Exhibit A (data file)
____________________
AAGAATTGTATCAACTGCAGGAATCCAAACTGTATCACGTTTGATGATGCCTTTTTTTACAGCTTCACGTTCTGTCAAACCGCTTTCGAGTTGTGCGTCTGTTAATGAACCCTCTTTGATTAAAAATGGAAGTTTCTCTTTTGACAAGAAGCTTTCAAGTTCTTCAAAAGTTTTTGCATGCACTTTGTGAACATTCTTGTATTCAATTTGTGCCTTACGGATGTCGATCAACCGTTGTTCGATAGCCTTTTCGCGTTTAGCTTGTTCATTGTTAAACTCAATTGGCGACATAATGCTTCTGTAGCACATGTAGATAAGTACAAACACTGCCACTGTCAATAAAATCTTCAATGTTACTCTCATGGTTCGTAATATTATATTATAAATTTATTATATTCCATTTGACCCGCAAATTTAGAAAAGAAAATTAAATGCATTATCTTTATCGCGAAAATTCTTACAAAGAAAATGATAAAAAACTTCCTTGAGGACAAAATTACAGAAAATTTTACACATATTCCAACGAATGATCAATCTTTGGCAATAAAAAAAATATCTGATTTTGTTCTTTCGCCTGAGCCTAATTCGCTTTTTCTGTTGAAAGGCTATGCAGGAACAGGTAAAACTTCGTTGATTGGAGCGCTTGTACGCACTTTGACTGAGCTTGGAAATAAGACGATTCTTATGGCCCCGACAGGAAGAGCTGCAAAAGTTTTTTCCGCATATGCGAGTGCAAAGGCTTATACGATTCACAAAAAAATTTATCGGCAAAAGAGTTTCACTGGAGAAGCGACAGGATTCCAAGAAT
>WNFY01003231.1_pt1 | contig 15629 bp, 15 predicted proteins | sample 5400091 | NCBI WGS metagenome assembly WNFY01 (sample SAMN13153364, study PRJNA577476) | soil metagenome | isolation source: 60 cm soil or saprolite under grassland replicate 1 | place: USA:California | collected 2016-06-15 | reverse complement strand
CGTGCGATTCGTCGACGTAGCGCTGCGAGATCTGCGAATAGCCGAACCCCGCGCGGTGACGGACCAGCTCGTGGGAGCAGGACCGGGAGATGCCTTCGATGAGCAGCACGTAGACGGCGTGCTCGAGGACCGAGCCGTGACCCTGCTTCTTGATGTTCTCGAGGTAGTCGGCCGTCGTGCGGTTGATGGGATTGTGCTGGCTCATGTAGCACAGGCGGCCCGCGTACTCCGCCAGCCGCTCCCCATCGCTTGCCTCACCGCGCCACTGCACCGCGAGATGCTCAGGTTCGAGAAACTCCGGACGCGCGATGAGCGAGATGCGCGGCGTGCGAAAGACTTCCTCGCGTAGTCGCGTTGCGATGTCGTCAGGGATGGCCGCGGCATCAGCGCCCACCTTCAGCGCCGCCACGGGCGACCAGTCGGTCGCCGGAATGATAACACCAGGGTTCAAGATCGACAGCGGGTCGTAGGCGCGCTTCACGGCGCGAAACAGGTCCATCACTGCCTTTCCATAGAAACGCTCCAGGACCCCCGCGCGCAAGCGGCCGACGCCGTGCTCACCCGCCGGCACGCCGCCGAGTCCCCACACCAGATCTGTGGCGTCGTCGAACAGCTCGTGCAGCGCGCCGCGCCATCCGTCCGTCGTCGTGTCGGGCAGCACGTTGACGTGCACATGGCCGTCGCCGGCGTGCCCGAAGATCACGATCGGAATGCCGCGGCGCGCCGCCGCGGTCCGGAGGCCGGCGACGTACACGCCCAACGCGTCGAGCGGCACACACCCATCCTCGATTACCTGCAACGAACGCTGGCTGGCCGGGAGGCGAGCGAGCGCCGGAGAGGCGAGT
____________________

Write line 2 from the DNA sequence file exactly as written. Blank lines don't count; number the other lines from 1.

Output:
>WNFY01003231.1_pt1 | contig 15629 bp, 15 predicted proteins | sample 5400091 | NCBI WGS metagenome assembly WNFY01 (sample SAMN13153364, study PRJNA577476) | soil metagenome | isolation source: 60 cm soil or saprolite under grassland replicate 1 | place: USA:California | collected 2016-06-15 | reverse complement strand